'Maps Madness:’ Activists play rigged basketball game as Supreme Court weighs Wisconsin district lines

MADISON -- A group of liberal activists rigged a basketball game outside the state Capitol on Wednesday, March 7 to protest Wisconsin's legislative district maps, but supporters of the current system called a technical foul.

The game pitted a team of "politicians" against "the people." The politicians had two extra players, a shorter hoop, and the referee was on their side. Activists argue that Wisconsin's elections are just as skewed because of the maps drawn by Republicans in 2011. The case is before the U.S. Supreme Court.

"What you just saw here was a rigged game, which is just like the rigged system that we have here in Wisconsin," said Sachin Chheda of the Fair Elections Project.

Democratic voters have argued to the Supreme Court that the legislative district maps are unconstitutional because their votes are packed into blue districts, allowing other swing districts to become solidly Republicans.

Justices heard oral arguments last fall. A decision may not come until June.

The activists disagree with two election law professors who told Wisconsin Public Radio this week that the current maps will likely stay in place for this year's elections regardless of whether the plaintiffs win the case.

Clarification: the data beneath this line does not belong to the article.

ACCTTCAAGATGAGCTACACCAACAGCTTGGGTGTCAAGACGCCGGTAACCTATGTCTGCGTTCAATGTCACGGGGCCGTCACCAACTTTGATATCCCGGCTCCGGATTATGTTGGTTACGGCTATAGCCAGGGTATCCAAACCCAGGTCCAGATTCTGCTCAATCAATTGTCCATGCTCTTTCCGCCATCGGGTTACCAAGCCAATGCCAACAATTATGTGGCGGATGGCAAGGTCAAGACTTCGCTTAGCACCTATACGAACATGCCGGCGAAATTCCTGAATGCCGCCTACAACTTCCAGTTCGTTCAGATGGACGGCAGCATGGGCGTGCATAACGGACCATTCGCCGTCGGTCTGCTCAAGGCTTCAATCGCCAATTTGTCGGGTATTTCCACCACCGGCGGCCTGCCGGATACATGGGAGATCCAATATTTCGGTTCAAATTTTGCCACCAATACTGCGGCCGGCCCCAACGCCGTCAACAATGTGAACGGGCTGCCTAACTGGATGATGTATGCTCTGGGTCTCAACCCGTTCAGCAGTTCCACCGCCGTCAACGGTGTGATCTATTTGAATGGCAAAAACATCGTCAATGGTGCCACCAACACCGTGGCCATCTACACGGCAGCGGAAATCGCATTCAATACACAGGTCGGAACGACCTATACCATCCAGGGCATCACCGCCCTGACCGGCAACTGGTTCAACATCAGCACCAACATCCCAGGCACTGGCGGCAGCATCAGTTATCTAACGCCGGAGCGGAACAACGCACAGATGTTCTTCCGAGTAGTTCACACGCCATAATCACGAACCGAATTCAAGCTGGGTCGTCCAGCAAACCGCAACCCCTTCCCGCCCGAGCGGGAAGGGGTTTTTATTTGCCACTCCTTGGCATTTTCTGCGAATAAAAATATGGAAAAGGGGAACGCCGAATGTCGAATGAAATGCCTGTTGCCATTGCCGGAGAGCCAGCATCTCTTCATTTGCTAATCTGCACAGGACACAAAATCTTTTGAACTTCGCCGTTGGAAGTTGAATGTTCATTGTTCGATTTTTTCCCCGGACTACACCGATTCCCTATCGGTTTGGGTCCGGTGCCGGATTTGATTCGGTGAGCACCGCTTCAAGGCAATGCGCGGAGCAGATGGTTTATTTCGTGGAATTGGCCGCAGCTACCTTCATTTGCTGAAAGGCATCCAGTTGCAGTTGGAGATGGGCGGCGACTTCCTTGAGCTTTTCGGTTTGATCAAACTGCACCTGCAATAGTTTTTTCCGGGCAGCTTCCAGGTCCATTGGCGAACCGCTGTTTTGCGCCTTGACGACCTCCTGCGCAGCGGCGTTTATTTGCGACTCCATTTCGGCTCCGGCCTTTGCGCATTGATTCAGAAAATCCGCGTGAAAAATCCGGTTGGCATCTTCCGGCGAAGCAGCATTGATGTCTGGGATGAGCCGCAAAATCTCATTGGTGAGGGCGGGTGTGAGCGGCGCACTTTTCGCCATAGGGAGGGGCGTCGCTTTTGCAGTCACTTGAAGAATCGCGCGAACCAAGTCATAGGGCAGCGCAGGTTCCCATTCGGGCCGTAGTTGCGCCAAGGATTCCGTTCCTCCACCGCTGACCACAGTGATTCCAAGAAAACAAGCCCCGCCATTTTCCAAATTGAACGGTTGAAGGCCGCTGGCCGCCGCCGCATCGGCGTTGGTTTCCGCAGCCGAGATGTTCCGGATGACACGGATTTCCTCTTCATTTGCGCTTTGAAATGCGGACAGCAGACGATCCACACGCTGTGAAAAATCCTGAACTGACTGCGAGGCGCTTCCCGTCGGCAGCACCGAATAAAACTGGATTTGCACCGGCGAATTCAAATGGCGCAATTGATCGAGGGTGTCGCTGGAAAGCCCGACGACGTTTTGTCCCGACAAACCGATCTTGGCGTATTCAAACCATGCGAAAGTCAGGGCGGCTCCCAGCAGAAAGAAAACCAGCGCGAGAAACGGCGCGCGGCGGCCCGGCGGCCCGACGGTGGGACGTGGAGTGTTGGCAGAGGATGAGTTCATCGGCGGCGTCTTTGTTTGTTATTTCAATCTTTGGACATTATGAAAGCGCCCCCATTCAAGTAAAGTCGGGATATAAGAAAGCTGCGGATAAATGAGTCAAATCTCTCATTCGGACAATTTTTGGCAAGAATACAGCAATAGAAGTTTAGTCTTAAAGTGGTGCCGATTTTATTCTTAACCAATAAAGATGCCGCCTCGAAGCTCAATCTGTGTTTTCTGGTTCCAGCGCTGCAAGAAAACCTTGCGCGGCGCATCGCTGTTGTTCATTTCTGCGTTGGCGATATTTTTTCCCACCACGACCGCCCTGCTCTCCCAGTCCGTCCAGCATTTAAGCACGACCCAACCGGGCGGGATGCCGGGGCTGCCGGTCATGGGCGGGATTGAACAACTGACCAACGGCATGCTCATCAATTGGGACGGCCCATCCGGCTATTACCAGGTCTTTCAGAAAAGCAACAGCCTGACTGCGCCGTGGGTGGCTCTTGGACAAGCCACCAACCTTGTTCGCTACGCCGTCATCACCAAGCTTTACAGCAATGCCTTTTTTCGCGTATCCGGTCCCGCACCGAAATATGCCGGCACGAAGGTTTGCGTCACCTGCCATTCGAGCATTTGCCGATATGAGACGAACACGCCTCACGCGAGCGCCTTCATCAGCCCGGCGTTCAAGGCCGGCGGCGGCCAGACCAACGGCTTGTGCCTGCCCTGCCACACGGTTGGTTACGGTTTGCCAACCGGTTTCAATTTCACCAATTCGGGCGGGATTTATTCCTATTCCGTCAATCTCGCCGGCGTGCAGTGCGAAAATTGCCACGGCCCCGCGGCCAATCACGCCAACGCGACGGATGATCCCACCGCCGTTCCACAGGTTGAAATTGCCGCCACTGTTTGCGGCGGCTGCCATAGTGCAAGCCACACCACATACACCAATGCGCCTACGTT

Sachin Chheda

"If the maps are overturned, if the Supreme Court upholds the trial court's decision, then we will have unconstitutional maps and you can't have an election under unconstitutional maps," said Chheda.

Supporters of the current maps rolled their eyes at the game.

"If WILawLiberty fields a team of the People - those who do not want judges drawing maps - and beat the Politicians, does that make the current system constitutional?" tweeted CJ Szafir, executive director for the conservative Wisconsin Institute for Law and Liberty, which filed an amicus brief supporting the state's position.

Attorney General Brad Schimel wasn't on the basketball court.

"We remain confident in the arguments the state advanced before the Supreme Court last fall," said Johnny Koremenos, a spokesman for Schimel. "The Wisconsin State Legislature followed traditional redistricting principles when creating the maps."

Gov. Scott Walker has said the maps aren't the reason Republicans keep winning in Wisconsin.

"The reason they won and they've added seats in the Legislature, are because common sense conservative reforms works," Walker said last fall when the case was going to the Supreme Court.

The activists say they stand with Republicans in Maryland, who are challenging congressional district maps drawn by Democrats in that state.

Legal observers expect both Wisconsin and Maryland's cases to be decided in the next few months.